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Don’t Rush To Lift Ban On Small-Scale Mining   
 
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27-Jun-2018  
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The government has been asked not to rush to lift the ban on small scale mining.

It should make sure that adequate measures were in place to protect the environment – stop the destruction of the water bodies, forests and farmlands before doing that.

Mr. Abass Ibrahim Moro, the Industrial Relations Officer of the Greater Accra Regional Secretariat of the Ghana Road Transport Union (GPRTU), made the call through the Ghana News Agency (GNA).

This comes amid indications by the government that the ban could soon be ending.

He said the activities of the small scale miners needed to be streamlined to conform to globally-accepted environmental safety standards.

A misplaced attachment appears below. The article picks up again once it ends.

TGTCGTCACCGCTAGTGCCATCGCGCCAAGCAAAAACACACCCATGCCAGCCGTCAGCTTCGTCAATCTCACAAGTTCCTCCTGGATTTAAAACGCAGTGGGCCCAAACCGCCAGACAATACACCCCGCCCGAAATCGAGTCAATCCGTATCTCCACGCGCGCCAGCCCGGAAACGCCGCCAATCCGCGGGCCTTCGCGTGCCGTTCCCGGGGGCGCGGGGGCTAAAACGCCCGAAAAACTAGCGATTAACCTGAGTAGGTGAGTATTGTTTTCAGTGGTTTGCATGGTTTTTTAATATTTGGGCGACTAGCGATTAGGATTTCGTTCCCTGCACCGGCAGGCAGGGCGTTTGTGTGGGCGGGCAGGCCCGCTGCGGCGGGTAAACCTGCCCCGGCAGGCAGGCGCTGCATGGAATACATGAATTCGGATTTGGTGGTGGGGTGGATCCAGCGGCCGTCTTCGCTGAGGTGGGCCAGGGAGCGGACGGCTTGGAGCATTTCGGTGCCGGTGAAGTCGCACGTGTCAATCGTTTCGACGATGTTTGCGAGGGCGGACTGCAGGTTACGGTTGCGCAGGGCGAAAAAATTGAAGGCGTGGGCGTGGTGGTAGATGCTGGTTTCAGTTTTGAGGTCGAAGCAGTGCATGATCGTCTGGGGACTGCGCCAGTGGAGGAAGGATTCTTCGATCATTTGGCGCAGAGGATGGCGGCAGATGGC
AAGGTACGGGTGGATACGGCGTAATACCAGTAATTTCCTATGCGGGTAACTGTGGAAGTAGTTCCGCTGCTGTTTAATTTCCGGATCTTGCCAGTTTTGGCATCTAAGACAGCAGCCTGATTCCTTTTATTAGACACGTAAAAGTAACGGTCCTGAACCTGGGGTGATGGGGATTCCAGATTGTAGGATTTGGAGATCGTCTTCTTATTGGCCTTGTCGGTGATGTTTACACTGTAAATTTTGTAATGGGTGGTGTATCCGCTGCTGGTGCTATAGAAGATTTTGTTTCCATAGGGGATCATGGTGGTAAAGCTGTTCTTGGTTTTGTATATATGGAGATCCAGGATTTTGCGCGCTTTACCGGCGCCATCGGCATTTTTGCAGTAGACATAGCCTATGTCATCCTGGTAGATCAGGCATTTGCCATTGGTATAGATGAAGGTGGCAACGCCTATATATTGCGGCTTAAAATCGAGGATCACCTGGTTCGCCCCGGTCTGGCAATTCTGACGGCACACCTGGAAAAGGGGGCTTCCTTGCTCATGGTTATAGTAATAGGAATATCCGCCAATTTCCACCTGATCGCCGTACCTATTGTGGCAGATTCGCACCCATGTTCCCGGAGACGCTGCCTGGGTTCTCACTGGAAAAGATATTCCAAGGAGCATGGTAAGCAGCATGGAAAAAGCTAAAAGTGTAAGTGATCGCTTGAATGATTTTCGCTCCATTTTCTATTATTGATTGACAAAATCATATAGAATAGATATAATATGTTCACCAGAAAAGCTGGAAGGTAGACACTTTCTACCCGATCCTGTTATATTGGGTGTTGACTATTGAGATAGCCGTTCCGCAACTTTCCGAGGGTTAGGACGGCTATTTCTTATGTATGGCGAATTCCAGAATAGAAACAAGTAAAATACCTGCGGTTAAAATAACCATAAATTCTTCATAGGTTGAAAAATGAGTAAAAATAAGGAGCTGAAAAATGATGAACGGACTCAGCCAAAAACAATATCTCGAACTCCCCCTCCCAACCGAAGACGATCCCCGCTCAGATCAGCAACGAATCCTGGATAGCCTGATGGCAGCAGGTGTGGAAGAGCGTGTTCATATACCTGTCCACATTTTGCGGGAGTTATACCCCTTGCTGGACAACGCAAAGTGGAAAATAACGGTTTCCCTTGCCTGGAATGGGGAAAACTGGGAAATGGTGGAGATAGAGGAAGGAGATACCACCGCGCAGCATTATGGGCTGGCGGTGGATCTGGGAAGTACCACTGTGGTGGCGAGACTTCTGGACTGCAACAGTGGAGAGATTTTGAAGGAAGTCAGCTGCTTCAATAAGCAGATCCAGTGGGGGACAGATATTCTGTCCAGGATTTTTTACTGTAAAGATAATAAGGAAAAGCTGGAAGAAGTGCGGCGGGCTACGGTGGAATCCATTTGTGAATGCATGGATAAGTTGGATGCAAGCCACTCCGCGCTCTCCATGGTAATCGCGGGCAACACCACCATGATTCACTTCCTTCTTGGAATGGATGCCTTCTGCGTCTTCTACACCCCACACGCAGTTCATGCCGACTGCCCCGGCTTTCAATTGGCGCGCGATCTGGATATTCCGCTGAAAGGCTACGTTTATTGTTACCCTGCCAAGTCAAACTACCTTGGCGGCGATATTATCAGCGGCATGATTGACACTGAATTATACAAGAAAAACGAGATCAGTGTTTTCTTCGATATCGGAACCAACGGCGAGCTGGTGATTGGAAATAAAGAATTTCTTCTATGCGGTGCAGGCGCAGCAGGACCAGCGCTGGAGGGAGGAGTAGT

He expressed strong support of the GPRTU for the government’s efforts to reclaim mined out lands and safeguard the environment.

Mr. Moro said “I don’t think the negative impact of illegal mining on the environment which necessitated the ban had been successfully dealt with”.

President Nana Addo Dankwa Akufo-Addo recently served notice of government’s intention to lift the ban on small-scale mining within the framework of a comprehensive roadmap to restore sanity to the sector.

Opening a two-day sensitisation workshop on the elimination of illegal mining in Ghana for traditional and religious leaders, he said the temporary ban on ‘galamsey’ was supposed to be a measure to streamline the small-scale mining sector.

He gave the indication that the government would soon make a clear statement setting out a comprehensive roadmap to include the lifting of the ban to deal with the ‘galamsey’ menace on a permanent basis.

The roadmap would address among other issues, reforestation and reclamation of destroyed lands, restoration of water bodies, strict supervision of the processes of awarding mining licenses and associated permits and the establishment of a mercury pollution abatement project.


 
 
Source: GNA
 
 

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